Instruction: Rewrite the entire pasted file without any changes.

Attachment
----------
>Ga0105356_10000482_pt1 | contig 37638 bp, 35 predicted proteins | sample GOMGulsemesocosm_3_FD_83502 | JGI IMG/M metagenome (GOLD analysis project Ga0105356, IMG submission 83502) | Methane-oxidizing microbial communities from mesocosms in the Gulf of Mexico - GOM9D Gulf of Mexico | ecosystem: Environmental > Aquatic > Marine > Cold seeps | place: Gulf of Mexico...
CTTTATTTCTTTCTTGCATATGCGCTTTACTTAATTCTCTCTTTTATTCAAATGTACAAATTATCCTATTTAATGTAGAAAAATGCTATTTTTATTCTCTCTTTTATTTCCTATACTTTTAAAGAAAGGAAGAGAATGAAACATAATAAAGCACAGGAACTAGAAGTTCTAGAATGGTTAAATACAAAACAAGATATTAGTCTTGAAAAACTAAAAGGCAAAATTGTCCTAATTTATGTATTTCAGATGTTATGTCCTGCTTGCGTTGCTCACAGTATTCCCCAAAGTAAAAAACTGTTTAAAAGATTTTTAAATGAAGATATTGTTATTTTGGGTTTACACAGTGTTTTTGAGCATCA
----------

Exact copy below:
>Ga0105356_10000482_pt1 | contig 37638 bp, 35 predicted proteins | sample GOMGulsemesocosm_3_FD_83502 | JGI IMG/M metagenome (GOLD analysis project Ga0105356, IMG submission 83502) | Methane-oxidizing microbial communities from mesocosms in the Gulf of Mexico - GOM9D Gulf of Mexico | ecosystem: Environmental > Aquatic > Marine > Cold seeps | place: Gulf of Mexico...
CTTTATTTCTTTCTTGCATATGCGCTTTACTTAATTCTCTCTTTTATTCAAATGTACAAATTATCCTATTTAATGTAGAAAAATGCTATTTTTATTCTCTCTTTTATTTCCTATACTTTTAAAGAAAGGAAGAGAATGAAACATAATAAAGCACAGGAACTAGAAGTTCTAGAATGGTTAAATACAAAACAAGATATTAGTCTTGAAAAACTAAAAGGCAAAATTGTCCTAATTTATGTATTTCAGATGTTATGTCCTGCTTGCGTTGCTCACAGTATTCCCCAAAGTAAAAAACTGTTTAAAAGATTTTTAAATGAAGATATTGTTATTTTGGGTTTACACAGTGTTTTTGAGCATCA